Cool My Jets
February 21, 2011 3:22 AM   Subscribe

I have a system with a Microstar K8N Neo4 Platinum motherboard. It's got an NForce4 Ultra chip on it. This has a fan on top of it which has become annoyingly noisy (and so I'm worried it's going to fail altogether) . What can I use as a replacement ?

The NForce 4 looks like this .

I'd be interested to hear of devices which would serve as a replacement for the fan and which could be easily fitted

BTW It's been suggested to me that I could use one of these a Zalman ZM-NB47J. What concerns is whether the Zalman (or any other device that might be suggested) is able to cool the device as well as the original fan. Without knowing the cooling capacity of the original fan I'm not sure how to know what might serve as a replacment !
posted by southof40 to Computers & Internet (8 answers total)
Northbridge and Southbridge cooling at Newegg. You're looking at ones that are compatible with the Northbridge slot, and either the fans or the heatsink coolers should work for you. As far as cooling capacity, a replacement cooler of either sort should be able to move the heat off about the same.
posted by deezil at 5:23 AM on February 21, 2011

Ugh, I hate those little fans. They are almost worthless. Chip cooling depends on surface area and airflow. But also *heat* flow to the surface area. Those little fans have very thin hunks of aluminum between the top of the chip and the fins where the air blows over. In order for the heat to effectively flow across that small area, you have to have a pretty high temperature gradient. Meaning the chip isn't getting cooled very well.

(To visualize the process, think of the heat as a fluid under pressure, running inside of the heat sink, and escaping through invisible holes all over the heat sink. Like those soaker hoses you get to water the garden. The smaller the "channel" the heat has to flow through, the greater the pressure and the lower the flow.)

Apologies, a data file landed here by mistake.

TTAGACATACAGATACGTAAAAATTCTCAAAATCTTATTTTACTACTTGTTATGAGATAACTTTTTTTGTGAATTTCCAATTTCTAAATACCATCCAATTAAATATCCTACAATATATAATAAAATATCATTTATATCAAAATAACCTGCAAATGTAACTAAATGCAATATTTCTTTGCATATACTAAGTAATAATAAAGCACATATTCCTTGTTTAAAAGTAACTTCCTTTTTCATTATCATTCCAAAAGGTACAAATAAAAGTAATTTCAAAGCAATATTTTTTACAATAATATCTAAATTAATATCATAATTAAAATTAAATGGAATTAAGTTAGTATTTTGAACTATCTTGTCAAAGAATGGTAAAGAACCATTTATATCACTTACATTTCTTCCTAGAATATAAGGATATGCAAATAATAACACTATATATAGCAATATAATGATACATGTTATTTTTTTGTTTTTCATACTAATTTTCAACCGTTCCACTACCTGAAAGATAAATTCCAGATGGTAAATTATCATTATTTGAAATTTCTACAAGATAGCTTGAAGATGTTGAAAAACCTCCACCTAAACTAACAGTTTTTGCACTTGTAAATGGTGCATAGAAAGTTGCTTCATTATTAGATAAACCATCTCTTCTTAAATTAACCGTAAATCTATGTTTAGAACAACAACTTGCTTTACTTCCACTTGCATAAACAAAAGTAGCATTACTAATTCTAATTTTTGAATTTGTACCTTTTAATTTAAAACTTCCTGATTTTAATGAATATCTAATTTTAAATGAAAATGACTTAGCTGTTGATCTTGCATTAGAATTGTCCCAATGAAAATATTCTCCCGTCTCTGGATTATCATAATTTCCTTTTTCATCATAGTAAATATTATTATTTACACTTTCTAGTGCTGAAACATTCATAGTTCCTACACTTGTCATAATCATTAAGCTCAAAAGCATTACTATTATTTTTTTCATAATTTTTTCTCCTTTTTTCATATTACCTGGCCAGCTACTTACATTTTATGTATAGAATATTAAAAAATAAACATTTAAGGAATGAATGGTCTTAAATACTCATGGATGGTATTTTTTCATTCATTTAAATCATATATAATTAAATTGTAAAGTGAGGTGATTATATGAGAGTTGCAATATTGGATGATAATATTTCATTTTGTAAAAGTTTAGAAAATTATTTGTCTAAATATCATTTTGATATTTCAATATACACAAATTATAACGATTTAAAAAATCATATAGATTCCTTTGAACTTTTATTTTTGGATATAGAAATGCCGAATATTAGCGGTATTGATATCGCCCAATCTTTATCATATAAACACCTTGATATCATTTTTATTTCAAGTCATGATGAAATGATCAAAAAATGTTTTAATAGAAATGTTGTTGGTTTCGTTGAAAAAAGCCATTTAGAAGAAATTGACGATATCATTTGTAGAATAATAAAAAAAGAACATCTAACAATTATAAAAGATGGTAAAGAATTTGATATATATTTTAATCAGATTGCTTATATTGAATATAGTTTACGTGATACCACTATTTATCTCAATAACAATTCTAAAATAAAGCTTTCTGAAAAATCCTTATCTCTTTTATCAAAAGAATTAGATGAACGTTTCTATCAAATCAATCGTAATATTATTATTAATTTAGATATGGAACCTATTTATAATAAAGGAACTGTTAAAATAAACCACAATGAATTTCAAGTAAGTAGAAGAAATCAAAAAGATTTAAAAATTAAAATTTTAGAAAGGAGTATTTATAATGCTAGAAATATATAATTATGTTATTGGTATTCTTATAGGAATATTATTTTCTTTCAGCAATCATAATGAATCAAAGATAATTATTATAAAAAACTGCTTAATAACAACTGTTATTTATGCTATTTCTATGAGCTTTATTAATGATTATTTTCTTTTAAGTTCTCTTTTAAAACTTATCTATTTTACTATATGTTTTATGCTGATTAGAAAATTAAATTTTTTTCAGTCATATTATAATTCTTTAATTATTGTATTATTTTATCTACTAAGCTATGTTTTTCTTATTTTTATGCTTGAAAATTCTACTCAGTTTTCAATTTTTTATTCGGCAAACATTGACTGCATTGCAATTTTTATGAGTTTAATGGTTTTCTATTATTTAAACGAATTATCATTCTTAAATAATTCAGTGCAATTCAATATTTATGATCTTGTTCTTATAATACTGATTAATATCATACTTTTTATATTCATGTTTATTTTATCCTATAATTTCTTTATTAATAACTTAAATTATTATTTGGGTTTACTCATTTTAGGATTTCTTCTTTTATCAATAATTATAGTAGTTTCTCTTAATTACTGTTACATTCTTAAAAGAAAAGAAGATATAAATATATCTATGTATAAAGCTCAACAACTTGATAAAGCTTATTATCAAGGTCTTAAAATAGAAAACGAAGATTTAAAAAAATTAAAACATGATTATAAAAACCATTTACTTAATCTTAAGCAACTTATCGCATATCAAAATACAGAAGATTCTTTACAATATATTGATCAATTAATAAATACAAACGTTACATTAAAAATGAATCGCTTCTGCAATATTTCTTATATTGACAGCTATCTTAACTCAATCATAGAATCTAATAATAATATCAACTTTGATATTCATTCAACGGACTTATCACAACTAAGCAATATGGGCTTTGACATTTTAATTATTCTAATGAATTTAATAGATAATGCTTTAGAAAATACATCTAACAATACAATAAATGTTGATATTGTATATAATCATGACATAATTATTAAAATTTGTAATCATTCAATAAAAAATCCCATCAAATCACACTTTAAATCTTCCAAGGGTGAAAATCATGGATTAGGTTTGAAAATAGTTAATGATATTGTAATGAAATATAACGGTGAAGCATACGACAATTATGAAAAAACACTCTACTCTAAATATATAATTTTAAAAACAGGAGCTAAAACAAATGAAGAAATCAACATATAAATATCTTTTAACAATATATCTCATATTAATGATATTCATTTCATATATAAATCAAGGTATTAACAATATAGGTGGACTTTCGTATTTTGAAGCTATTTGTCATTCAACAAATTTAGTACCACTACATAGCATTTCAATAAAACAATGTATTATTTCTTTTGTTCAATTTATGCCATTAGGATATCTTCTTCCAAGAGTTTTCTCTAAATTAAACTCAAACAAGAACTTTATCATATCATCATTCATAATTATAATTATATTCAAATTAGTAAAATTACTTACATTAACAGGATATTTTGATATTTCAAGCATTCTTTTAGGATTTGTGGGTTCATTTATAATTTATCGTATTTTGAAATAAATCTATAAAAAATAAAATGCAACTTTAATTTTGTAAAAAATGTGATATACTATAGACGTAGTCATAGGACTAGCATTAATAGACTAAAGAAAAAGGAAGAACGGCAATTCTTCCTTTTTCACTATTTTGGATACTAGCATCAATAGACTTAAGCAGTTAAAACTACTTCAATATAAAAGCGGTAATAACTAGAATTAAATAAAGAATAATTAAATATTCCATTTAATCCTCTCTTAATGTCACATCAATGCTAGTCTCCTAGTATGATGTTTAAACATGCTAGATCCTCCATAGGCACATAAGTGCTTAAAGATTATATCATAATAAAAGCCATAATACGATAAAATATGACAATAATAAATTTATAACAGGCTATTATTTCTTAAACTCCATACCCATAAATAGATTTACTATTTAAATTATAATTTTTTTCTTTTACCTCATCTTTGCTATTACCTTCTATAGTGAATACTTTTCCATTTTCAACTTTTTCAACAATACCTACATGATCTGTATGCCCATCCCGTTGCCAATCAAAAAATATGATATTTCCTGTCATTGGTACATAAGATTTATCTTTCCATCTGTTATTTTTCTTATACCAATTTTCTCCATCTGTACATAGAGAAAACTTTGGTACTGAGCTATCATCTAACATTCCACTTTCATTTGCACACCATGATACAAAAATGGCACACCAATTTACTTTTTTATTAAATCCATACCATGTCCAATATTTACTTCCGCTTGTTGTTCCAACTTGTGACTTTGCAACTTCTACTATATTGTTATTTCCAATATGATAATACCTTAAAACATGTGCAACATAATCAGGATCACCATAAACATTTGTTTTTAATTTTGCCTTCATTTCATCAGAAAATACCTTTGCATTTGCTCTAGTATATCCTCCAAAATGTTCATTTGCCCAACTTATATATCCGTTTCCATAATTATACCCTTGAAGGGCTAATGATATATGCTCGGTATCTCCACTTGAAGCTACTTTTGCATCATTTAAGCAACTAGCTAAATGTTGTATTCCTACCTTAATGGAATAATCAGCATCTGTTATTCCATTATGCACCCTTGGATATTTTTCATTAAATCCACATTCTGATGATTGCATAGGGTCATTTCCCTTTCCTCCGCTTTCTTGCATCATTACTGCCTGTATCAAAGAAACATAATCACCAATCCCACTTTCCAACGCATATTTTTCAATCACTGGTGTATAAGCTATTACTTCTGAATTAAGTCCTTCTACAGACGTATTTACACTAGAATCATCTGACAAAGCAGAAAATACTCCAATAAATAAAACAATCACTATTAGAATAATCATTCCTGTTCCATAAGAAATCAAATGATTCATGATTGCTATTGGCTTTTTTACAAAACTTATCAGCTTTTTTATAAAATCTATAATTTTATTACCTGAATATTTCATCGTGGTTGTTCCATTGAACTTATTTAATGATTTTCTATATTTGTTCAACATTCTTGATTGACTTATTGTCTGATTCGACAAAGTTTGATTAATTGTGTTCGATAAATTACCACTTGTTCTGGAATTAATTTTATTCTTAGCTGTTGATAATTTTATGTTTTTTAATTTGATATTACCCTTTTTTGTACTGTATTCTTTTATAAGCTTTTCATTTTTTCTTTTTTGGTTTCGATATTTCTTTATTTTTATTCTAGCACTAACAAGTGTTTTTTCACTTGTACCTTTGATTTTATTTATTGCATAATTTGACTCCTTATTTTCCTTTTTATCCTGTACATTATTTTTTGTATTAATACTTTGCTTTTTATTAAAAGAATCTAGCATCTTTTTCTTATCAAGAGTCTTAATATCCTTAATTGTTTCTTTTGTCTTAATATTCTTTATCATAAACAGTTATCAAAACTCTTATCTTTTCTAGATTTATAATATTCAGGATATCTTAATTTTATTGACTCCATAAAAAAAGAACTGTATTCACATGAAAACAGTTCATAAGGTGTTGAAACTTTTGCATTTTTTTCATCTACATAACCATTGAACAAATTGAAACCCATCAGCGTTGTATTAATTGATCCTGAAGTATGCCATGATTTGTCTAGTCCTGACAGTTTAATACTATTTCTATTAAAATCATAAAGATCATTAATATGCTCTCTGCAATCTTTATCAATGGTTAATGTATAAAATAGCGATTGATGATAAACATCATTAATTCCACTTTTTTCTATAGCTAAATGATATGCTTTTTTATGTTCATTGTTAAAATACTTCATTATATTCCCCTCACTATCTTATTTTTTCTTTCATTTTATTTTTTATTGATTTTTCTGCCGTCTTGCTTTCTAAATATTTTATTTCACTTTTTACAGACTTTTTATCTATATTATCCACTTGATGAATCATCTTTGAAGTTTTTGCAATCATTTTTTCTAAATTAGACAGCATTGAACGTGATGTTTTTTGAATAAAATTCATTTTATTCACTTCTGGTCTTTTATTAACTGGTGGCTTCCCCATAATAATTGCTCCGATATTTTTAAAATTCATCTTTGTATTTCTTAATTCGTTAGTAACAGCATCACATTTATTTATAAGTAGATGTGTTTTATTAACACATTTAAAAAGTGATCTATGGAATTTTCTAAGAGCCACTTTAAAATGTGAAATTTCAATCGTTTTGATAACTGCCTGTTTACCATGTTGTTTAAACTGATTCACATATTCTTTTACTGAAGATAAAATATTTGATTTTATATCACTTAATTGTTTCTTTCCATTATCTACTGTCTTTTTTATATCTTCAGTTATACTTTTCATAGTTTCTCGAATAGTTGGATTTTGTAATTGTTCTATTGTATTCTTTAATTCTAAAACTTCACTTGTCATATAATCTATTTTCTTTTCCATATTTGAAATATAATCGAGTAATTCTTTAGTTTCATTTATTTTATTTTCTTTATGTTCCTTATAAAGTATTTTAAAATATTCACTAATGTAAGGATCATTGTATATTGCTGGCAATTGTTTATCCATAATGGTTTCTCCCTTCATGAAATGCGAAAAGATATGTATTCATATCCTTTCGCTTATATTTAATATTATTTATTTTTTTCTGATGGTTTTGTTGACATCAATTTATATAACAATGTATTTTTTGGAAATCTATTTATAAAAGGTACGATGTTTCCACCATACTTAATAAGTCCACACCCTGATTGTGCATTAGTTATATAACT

The Zalman will be fine. Install it, make sure it has good contact with the chipset. Make sure nothing on the heatsink makes contact with any other components on the board. Run it for a while, with the cover closed, so your airflow is like it normally is. Open the cover, feel the heatsink. It should be warm. If it is burn your hand hot, find a way to direct some airflow over it. A large heatsink only needs a very small amount of airflow to make a big difference.

This shouldn't be too hard to get right, the chipset probably only needs to dissipate 10 or 20 watts of power.

I've worked on some commercial HP workstation-like things, and they have those Pentium 4 processors with 100w tdp. The cooling is practically passive: GIANT heatsink, with a shrowd, and a standard 60mm case fan blowing across it at the lowest possible speed. Cool to the touch.
posted by gjc at 5:52 AM on February 21, 2011

What I've always done in (many) such cases is to peel back the sticker on top of the fan, add a single drop of oil to relubricate it (non-conductive oil, if you're worried), and replace the sticker. If it's noisy solely due to lack of lubrication, this usually gives an extra month with the fan, if not an extra year or two.

I've also had good luck with that passive heatsink on a northbridge--motherboard ran for a couple more years. I think as long as you have decent airflow through the case, you'll be fine.
posted by astrochimp at 9:01 AM on February 21, 2011

Yeah, if your case is big enough, a big ol' heatsink.
posted by rhizome at 11:56 AM on February 21, 2011

the fan is likely a 40mm x 10mm fan, it's a standard size. as the post above says you can buy the coolers separately for newegg. it'll be held in with two small spiral shaped screws. very easy to replace!
posted by thewalrus at 12:53 PM on February 21, 2011

I've strapped / epoxyed / suguru'd (is that a word) all matter of fans to all matter of heatsinks. As long as there is airflow over the heatsink, you'll be fine. Chipsets don't have huge TDPs. I would do the same as gjc suggested, install the zalman and run it without a fan, if it's hot to the touch, then add some airflow.
posted by defcom1 at 6:03 PM on February 21, 2011

Thanks to all for the replies - much appreciated.

I'll give the lubrication thing a go with a view to doing the heatsink in the medium term.

Just a bit of clarification. If it becomes necessary to add some airflow how do you this ? Are there power sockets on the board that would allow me to just add a new fan into the box ? And what about mounting it somewhere within the box ?

I appreciate the consensus is this probably won't be needed but I'm just wondering in case.
posted by southof40 at 9:03 PM on February 21, 2011

Yes, there should be a few three-pronged-with-white-flap fan headers sticking up out of the motherboard. Go nuts, you can get splitters if you want to add more fans than you have headers (or one won't reach). Rule of thumb: large and slow is quieter than small and fast. You also don't necessarily need to put a fan right on the heat sink if it's not convenient or too difficult or whatever, fans at the front and back of the case pointed so the air flows through are often enough.
posted by rhizome at 9:28 PM on February 21, 2011

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